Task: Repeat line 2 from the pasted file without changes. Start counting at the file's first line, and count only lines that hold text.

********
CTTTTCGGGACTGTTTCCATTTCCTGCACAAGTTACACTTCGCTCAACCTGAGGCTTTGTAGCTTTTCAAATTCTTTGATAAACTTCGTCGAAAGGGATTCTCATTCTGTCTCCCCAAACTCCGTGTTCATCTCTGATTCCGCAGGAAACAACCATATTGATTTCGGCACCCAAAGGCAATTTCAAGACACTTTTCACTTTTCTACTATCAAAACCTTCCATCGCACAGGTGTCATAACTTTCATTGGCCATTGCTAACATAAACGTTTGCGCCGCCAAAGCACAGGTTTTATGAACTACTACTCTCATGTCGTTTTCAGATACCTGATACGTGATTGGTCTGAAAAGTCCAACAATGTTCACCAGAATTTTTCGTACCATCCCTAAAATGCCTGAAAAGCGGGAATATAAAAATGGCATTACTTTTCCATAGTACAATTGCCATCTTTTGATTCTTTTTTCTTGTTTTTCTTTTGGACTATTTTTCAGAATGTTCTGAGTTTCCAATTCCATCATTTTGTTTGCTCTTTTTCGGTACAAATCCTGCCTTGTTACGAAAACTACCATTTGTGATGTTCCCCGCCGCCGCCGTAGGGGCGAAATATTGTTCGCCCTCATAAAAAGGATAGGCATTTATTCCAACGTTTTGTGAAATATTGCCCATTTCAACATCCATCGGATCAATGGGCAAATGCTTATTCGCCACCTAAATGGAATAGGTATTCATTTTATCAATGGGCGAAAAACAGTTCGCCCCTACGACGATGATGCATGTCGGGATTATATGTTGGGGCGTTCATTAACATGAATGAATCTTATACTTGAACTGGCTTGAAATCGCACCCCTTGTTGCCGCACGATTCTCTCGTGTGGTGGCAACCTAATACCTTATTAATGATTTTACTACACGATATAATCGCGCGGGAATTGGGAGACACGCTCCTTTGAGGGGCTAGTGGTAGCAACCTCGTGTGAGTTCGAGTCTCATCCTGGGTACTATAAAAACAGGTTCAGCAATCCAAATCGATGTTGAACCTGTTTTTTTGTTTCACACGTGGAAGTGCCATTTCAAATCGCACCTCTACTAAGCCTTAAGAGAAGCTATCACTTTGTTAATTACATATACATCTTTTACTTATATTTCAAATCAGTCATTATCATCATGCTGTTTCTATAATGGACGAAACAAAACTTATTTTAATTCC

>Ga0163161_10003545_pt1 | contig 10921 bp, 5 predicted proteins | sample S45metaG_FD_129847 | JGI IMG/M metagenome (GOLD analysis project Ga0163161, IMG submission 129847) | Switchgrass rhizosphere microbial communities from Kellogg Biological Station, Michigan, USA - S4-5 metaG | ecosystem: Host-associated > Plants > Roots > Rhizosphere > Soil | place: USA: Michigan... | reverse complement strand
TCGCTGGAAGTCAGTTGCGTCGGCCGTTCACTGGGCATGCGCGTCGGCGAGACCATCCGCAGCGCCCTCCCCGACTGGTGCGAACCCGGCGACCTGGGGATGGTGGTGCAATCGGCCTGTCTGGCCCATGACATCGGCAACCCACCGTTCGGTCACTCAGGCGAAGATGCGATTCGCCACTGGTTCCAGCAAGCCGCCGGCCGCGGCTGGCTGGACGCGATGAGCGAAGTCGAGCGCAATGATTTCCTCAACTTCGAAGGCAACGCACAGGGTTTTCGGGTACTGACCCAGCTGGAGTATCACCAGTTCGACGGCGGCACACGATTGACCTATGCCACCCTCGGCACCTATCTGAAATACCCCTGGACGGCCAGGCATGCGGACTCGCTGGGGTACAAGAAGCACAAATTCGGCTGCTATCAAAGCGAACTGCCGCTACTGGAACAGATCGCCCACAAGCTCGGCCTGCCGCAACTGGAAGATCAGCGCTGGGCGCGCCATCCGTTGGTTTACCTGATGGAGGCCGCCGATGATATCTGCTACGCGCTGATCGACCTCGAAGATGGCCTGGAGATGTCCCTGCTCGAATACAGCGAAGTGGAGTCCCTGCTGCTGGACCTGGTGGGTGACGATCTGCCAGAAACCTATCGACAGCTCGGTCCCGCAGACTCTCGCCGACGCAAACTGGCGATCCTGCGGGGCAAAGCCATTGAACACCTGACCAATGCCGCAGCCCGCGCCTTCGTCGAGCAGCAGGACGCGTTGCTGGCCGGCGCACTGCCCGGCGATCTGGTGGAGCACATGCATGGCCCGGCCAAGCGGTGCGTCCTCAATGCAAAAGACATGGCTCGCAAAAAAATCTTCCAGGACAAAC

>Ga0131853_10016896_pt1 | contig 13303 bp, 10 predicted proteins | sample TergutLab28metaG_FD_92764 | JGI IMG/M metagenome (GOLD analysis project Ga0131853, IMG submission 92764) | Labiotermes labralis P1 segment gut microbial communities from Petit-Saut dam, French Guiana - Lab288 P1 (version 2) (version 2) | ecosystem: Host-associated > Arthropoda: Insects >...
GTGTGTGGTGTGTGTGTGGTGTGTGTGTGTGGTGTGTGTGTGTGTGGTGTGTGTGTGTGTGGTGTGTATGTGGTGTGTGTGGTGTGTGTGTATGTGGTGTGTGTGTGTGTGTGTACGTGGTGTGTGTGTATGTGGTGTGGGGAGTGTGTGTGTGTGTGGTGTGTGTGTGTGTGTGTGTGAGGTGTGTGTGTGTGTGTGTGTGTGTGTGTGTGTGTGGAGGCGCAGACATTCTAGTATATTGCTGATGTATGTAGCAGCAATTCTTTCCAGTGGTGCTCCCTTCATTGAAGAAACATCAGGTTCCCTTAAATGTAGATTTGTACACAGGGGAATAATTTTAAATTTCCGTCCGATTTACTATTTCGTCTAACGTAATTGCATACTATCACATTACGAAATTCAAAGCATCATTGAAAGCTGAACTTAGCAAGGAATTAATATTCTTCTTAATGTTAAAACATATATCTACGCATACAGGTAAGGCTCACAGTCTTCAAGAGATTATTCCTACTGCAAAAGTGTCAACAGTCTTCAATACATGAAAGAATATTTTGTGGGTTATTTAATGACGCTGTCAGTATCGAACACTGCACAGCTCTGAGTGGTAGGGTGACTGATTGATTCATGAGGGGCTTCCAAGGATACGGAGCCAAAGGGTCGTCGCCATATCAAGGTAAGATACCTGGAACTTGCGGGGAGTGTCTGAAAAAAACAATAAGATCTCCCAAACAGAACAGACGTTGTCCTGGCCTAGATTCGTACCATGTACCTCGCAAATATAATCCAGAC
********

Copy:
>Ga0163161_10003545_pt1 | contig 10921 bp, 5 predicted proteins | sample S45metaG_FD_129847 | JGI IMG/M metagenome (GOLD analysis project Ga0163161, IMG submission 129847) | Switchgrass rhizosphere microbial communities from Kellogg Biological Station, Michigan, USA - S4-5 metaG | ecosystem: Host-associated > Plants > Roots > Rhizosphere > Soil | place: USA: Michigan... | reverse complement strand